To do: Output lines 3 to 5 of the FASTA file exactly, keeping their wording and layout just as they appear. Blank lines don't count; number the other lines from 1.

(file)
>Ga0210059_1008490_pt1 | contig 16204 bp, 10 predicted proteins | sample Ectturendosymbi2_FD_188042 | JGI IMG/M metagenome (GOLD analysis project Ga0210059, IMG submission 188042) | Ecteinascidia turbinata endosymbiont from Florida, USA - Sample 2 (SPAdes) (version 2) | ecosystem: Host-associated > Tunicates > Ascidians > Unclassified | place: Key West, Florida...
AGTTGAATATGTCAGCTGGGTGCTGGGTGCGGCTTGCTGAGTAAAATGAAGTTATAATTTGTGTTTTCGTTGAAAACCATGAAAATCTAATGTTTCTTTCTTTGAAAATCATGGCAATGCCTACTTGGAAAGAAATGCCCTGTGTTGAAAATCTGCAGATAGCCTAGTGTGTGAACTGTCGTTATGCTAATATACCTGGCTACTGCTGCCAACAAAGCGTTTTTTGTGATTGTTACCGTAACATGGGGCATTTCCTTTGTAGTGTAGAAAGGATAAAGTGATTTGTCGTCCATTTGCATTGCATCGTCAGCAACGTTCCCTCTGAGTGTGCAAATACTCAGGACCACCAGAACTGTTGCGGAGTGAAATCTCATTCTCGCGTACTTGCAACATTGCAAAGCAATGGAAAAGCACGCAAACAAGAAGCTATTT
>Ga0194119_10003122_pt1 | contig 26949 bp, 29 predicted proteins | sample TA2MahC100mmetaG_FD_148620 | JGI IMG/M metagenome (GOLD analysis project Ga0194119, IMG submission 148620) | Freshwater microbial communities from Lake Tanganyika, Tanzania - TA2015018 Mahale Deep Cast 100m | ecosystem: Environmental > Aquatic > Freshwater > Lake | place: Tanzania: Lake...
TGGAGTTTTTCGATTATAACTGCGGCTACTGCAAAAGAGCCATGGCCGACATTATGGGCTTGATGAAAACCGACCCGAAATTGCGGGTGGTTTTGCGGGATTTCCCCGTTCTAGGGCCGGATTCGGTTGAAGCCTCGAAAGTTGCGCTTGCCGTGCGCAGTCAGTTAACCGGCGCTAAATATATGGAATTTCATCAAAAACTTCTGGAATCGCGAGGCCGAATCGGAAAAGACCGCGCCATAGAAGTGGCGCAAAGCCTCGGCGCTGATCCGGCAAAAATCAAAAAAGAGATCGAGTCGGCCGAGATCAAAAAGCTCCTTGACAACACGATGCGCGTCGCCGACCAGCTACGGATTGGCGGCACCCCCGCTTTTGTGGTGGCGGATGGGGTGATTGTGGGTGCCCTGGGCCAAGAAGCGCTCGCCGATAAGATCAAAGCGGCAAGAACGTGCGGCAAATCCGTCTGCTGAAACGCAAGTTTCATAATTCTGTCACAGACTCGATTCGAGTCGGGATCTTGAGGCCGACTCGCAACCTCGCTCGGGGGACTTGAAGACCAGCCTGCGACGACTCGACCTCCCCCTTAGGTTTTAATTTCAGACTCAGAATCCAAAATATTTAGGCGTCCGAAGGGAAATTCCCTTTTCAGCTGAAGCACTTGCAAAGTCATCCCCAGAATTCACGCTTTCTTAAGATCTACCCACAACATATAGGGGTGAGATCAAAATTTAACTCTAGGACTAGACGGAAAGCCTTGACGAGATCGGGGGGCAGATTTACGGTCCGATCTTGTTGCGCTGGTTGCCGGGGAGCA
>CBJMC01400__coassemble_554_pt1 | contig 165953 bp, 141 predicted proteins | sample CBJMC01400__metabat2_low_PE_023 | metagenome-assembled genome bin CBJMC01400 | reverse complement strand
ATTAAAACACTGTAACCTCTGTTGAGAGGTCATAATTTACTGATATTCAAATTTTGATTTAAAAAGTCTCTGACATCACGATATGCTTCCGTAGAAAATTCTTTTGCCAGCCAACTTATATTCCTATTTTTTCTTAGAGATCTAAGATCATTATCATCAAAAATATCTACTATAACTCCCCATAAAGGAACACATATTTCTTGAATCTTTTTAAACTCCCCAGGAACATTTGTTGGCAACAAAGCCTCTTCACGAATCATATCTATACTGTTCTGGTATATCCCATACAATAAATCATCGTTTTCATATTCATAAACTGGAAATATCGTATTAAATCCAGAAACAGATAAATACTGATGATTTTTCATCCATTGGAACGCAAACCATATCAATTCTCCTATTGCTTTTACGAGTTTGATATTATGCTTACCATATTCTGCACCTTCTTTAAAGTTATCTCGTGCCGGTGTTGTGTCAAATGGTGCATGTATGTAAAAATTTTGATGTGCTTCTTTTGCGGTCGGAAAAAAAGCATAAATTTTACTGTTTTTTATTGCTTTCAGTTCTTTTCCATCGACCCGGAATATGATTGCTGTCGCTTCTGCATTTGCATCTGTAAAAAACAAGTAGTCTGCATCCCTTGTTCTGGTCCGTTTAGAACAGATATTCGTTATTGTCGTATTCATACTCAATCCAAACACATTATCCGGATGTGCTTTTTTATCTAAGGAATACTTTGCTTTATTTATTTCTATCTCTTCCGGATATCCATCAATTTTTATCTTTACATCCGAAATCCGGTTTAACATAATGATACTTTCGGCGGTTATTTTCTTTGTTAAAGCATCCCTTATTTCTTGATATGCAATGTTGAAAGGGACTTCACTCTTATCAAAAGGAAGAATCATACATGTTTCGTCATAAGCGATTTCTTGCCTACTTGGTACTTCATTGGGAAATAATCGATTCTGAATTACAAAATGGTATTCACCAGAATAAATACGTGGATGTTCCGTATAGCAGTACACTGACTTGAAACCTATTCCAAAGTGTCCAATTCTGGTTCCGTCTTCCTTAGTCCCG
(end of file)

>Ga0194119_10003122_pt1 | contig 26949 bp, 29 predicted proteins | sample TA2MahC100mmetaG_FD_148620 | JGI IMG/M metagenome (GOLD analysis project Ga0194119, IMG submission 148620) | Freshwater microbial communities from Lake Tanganyika, Tanzania - TA2015018 Mahale Deep Cast 100m | ecosystem: Environmental > Aquatic > Freshwater > Lake | place: Tanzania: Lake...
TGGAGTTTTTCGATTATAACTGCGGCTACTGCAAAAGAGCCATGGCCGACATTATGGGCTTGATGAAAACCGACCCGAAATTGCGGGTGGTTTTGCGGGATTTCCCCGTTCTAGGGCCGGATTCGGTTGAAGCCTCGAAAGTTGCGCTTGCCGTGCGCAGTCAGTTAACCGGCGCTAAATATATGGAATTTCATCAAAAACTTCTGGAATCGCGAGGCCGAATCGGAAAAGACCGCGCCATAGAAGTGGCGCAAAGCCTCGGCGCTGATCCGGCAAAAATCAAAAAAGAGATCGAGTCGGCCGAGATCAAAAAGCTCCTTGACAACACGATGCGCGTCGCCGACCAGCTACGGATTGGCGGCACCCCCGCTTTTGTGGTGGCGGATGGGGTGATTGTGGGTGCCCTGGGCCAAGAAGCGCTCGCCGATAAGATCAAAGCGGCAAGAACGTGCGGCAAATCCGTCTGCTGAAACGCAAGTTTCATAATTCTGTCACAGACTCGATTCGAGTCGGGATCTTGAGGCCGACTCGCAACCTCGCTCGGGGGACTTGAAGACCAGCCTGCGACGACTCGACCTCCCCCTTAGGTTTTAATTTCAGACTCAGAATCCAAAATATTTAGGCGTCCGAAGGGAAATTCCCTTTTCAGCTGAAGCACTTGCAAAGTCATCCCCAGAATTCACGCTTTCTTAAGATCTACCCACAACATATAGGGGTGAGATCAAAATTTAACTCTAGGACTAGACGGAAAGCCTTGACGAGATCGGGGGGCAGATTTACGGTCCGATCTTGTTGCGCTGGTTGCCGGGGAGCA
>CBJMC01400__coassemble_554_pt1 | contig 165953 bp, 141 predicted proteins | sample CBJMC01400__metabat2_low_PE_023 | metagenome-assembled genome bin CBJMC01400 | reverse complement strand